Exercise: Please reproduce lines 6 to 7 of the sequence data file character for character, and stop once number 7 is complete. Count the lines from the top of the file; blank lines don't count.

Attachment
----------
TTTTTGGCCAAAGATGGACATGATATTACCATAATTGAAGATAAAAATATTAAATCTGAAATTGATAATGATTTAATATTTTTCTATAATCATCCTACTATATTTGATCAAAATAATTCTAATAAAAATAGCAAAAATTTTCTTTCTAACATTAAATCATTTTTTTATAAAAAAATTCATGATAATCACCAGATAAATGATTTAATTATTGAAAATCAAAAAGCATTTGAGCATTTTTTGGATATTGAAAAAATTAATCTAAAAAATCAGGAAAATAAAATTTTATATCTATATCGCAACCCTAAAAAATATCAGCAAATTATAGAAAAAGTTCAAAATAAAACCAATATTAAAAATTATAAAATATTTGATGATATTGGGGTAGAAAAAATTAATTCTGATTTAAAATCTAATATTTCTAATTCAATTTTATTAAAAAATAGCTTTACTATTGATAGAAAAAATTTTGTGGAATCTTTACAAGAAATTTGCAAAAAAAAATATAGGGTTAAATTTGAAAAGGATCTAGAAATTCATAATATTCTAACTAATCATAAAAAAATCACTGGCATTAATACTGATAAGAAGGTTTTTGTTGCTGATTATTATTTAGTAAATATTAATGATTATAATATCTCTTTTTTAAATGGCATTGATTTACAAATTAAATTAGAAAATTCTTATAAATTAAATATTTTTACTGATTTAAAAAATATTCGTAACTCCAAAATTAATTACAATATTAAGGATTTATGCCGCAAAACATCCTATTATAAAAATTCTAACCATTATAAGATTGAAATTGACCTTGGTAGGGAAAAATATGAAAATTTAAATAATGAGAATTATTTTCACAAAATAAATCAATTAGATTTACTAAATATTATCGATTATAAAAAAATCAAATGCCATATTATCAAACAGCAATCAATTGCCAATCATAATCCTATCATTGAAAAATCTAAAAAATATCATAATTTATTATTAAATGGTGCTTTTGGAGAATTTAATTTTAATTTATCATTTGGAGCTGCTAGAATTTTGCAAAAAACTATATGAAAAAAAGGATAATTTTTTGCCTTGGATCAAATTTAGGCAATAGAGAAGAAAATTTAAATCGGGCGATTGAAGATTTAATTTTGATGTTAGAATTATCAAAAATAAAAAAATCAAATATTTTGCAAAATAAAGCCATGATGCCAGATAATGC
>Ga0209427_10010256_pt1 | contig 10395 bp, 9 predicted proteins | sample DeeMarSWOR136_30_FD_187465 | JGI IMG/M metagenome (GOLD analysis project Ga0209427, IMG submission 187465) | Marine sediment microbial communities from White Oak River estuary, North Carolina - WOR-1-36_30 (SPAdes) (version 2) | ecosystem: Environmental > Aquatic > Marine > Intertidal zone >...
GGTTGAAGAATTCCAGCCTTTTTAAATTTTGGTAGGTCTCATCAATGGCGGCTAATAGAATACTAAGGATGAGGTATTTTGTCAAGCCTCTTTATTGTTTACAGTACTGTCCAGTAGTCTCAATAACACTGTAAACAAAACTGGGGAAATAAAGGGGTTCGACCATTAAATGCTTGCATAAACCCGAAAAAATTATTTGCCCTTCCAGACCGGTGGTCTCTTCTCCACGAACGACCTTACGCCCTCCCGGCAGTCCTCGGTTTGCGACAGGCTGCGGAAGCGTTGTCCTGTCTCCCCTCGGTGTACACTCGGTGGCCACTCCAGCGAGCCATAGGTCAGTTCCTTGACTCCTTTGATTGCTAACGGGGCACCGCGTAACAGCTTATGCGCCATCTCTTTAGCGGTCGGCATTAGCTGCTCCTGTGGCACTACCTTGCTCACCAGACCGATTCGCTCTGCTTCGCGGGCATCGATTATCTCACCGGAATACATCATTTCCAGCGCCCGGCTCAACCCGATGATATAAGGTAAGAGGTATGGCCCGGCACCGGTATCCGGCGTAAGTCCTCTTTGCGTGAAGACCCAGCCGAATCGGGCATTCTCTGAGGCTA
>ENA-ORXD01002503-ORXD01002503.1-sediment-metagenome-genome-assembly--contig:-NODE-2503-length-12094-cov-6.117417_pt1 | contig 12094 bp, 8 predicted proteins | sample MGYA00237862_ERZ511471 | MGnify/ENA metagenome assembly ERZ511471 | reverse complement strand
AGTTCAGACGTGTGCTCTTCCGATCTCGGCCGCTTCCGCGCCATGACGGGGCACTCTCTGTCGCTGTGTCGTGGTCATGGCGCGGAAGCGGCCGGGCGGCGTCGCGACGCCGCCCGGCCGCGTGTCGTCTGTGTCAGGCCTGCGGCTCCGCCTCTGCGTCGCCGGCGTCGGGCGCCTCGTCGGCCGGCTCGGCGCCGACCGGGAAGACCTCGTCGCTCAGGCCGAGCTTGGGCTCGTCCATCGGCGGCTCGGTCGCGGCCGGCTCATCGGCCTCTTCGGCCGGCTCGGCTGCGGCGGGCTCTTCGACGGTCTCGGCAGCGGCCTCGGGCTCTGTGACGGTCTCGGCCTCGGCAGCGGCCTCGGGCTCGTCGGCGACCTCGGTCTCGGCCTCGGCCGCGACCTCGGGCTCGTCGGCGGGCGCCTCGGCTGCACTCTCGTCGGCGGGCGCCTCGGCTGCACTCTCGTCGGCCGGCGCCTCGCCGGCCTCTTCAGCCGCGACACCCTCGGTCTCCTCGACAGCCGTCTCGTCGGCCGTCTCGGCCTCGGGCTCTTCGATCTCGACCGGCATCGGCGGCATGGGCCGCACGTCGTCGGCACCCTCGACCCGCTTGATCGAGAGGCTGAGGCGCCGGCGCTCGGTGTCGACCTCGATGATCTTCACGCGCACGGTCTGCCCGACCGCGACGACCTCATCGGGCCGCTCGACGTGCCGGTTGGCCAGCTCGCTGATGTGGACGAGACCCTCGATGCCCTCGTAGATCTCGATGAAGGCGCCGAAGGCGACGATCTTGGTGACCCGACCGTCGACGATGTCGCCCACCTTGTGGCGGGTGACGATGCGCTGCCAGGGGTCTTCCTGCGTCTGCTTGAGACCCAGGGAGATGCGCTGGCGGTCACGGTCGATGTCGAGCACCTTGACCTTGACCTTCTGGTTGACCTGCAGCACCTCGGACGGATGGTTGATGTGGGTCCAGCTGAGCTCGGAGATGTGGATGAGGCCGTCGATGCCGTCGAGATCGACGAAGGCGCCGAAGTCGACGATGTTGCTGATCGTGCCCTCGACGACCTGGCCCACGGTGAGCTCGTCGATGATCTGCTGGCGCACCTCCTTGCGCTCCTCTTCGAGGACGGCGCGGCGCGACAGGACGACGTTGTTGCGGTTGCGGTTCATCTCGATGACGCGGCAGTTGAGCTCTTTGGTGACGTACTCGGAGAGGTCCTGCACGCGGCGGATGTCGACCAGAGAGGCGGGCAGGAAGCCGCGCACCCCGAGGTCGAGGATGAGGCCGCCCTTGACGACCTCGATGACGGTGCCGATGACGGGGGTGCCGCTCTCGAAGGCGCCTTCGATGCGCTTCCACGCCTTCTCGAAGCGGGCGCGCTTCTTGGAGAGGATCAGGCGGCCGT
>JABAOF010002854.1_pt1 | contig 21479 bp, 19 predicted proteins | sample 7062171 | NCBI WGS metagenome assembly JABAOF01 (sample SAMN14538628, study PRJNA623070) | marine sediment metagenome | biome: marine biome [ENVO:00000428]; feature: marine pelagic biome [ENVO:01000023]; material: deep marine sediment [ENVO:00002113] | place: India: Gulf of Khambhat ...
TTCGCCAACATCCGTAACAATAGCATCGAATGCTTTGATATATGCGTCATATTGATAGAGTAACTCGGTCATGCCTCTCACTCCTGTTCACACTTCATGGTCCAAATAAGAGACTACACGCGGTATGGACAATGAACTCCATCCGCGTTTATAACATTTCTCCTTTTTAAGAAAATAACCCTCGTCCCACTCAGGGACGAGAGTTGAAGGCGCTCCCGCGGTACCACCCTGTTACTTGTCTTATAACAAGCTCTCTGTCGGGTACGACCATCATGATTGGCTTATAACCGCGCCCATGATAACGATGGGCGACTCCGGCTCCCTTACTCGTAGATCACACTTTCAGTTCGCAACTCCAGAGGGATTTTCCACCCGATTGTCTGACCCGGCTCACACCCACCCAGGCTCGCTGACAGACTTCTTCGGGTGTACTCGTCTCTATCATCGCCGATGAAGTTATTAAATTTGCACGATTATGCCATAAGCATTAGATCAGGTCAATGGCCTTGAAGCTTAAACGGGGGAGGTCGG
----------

>JABAOF010002854.1_pt1 | contig 21479 bp, 19 predicted proteins | sample 7062171 | NCBI WGS metagenome assembly JABAOF01 (sample SAMN14538628, study PRJNA623070) | marine sediment metagenome | biome: marine biome [ENVO:00000428]; feature: marine pelagic biome [ENVO:01000023]; material: deep marine sediment [ENVO:00002113] | place: India: Gulf of Khambhat ...
TTCGCCAACATCCGTAACAATAGCATCGAATGCTTTGATATATGCGTCATATTGATAGAGTAACTCGGTCATGCCTCTCACTCCTGTTCACACTTCATGGTCCAAATAAGAGACTACACGCGGTATGGACAATGAACTCCATCCGCGTTTATAACATTTCTCCTTTTTAAGAAAATAACCCTCGTCCCACTCAGGGACGAGAGTTGAAGGCGCTCCCGCGGTACCACCCTGTTACTTGTCTTATAACAAGCTCTCTGTCGGGTACGACCATCATGATTGGCTTATAACCGCGCCCATGATAACGATGGGCGACTCCGGCTCCCTTACTCGTAGATCACACTTTCAGTTCGCAACTCCAGAGGGATTTTCCACCCGATTGTCTGACCCGGCTCACACCCACCCAGGCTCGCTGACAGACTTCTTCGGGTGTACTCGTCTCTATCATCGCCGATGAAGTTATTAAATTTGCACGATTATGCCATAAGCATTAGATCAGGTCAATGGCCTTGAAGCTTAAACGGGGGAGGTCGG